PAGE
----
Arman and me (sorry for the low quality, lost the original photo)
Anyway, the journey didn’t stop there. Being me, I am always hungry for answers so I kept looking and working through the days to explore the nature of my job. Did I mention beneficiaries in the beginning? Yes. Beneficiaries, for almost all humanitarian organisations, refer to those people we help in fulfilling their needs. They could be anyone from the local or those outside the country. In my case, I met a cluster of beneficiaries in my country, Despite the growing nation and prosperity we all yearn for, we sometimes forget to look down below. I meant to say the needy people.
So what’s the deal meeting the beneficiaries? Big deal. You, at the very least, can get a glimpse of how difficult their life is. You understand how they struggle each day to make ends meet just to feed mouths at home. You know how much effort they put to get a single note of 1 dollar to buy food for a day. It’s all about probing into their journey, with me being a reporter.
You = me
And of course I had the chance to reach an isolated community somewhere in the northern-eastern part of Peninsular Malaysia for a food distribution programme. 12 hours of journey by a van, added with another journey by a boat to a small island called Pulau Chendol(?) in Kelantan. Not to mention that I also had the opportunity to meet the aborigine, the most isolated group in Malaysia. These were the people I met, apart from the big names I always see on the television or Youtube. Now, you might be asking is this the job that all journalists have to face? I’d say… yes, especially adventurous assigments outside the office, far away from the city. Journalists are required to go out, walk in the community, make reports and deliver news to keep the public informed. That’s the answer I’ve been searching for. It’s the experience that counts, you know.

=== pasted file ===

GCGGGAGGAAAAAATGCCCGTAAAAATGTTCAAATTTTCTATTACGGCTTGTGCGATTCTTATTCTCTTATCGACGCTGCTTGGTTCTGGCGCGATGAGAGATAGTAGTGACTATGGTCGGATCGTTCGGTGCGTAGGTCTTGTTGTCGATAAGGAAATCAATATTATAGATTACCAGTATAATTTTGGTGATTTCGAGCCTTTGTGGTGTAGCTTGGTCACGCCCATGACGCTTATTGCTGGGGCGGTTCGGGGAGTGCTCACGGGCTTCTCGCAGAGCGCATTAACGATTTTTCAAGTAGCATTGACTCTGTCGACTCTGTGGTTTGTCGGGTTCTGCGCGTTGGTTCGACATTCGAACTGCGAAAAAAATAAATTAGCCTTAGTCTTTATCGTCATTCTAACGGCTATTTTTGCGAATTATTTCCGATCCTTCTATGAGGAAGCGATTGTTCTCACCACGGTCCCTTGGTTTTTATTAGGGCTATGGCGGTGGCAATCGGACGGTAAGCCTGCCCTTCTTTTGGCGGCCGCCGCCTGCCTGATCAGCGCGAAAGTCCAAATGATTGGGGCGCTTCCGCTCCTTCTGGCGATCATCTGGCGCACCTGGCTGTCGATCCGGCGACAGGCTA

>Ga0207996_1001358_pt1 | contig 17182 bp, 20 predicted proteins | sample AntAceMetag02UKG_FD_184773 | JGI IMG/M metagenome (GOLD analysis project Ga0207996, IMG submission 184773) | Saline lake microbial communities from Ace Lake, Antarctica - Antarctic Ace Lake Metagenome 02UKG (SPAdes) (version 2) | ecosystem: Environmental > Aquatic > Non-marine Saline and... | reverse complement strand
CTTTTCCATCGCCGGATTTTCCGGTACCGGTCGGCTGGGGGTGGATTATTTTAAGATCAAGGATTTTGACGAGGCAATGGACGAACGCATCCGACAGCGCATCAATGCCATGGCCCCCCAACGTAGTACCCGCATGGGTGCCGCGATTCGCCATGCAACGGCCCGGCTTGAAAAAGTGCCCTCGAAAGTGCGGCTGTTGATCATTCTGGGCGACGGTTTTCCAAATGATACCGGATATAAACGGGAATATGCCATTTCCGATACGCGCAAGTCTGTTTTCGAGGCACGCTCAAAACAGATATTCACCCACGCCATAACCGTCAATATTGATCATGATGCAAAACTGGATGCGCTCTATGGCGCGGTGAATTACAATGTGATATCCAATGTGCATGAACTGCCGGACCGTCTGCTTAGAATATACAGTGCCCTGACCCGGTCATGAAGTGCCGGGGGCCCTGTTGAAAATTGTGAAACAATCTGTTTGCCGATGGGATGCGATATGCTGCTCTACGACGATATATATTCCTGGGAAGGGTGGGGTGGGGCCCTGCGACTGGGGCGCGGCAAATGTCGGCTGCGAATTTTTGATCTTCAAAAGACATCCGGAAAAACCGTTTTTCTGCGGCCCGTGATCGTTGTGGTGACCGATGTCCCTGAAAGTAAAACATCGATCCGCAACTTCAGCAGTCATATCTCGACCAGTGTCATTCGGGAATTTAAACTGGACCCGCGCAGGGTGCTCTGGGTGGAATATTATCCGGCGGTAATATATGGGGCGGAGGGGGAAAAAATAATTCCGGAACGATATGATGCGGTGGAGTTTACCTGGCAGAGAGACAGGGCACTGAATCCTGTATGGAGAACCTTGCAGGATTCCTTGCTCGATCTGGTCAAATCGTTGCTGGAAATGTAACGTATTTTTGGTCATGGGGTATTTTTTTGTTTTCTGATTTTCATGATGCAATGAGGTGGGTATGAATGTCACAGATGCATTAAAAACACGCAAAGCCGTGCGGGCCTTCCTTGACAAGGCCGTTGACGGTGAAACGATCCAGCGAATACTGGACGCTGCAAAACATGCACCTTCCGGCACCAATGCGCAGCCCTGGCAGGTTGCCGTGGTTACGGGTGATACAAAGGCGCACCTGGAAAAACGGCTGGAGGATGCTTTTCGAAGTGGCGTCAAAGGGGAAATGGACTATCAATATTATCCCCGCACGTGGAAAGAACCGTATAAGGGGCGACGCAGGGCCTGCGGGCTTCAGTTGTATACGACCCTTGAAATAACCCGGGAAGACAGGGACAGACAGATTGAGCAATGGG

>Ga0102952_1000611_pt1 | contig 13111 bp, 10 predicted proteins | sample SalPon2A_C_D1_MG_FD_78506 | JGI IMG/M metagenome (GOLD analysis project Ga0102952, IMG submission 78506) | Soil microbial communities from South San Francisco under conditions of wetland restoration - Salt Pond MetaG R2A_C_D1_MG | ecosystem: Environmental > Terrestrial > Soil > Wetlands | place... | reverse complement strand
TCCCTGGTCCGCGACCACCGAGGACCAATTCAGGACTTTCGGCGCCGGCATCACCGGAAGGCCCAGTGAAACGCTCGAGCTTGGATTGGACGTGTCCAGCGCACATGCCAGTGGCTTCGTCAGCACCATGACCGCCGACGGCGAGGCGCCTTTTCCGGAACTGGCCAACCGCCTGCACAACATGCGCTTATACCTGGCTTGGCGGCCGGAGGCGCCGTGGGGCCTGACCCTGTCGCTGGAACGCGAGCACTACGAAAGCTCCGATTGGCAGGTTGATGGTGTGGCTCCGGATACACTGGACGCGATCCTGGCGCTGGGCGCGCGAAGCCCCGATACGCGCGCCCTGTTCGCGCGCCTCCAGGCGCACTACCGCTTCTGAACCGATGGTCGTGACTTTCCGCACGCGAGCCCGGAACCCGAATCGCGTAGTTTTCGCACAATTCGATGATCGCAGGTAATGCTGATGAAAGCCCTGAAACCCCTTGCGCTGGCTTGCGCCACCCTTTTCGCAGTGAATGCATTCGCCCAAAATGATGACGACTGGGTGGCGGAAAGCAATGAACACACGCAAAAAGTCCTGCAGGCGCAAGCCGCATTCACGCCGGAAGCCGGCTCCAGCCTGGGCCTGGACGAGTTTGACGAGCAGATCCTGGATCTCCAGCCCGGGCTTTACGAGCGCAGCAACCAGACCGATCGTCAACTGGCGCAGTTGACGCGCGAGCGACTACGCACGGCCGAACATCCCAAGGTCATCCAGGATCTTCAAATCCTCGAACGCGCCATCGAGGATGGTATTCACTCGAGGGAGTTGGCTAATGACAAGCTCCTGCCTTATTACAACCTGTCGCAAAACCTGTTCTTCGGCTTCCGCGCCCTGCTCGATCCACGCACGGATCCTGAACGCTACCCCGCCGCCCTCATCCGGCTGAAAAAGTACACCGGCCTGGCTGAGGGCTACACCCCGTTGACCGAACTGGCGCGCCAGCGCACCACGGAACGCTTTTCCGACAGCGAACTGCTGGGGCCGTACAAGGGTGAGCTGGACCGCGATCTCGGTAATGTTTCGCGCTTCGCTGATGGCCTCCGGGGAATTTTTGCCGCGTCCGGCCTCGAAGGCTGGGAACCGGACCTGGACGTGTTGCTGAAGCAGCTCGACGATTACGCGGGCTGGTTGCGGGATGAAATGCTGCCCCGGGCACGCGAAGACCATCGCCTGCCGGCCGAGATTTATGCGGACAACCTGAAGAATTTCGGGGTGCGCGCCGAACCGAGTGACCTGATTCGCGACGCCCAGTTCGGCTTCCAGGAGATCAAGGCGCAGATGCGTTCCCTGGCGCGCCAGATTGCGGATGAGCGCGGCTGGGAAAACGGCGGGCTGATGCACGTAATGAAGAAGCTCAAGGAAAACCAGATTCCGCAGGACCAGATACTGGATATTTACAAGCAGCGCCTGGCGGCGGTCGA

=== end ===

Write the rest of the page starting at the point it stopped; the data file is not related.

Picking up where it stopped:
What did I get out of all the works there? You know how we always stress on getting out of the comfort zone. I can dedude it is somewhere along the line of it. Not everyone of us dares to challenge themselves by going to somewhere that might as well put their life at risk. In my case, going to Mabul Island and a few communities in Sabah that can be considered risky. Have I mentioned that I was almost left behind….? Well the cliche one may be, it opens my eyes as wide as possible to understand that our difficulties are different. Some people started easy, while some learned the hardest way.
Disclaimer: The author used to serve Islamic Relief Malaysia as a journalist. The information written in the post is of his opinions and it does not represent the whole organisation.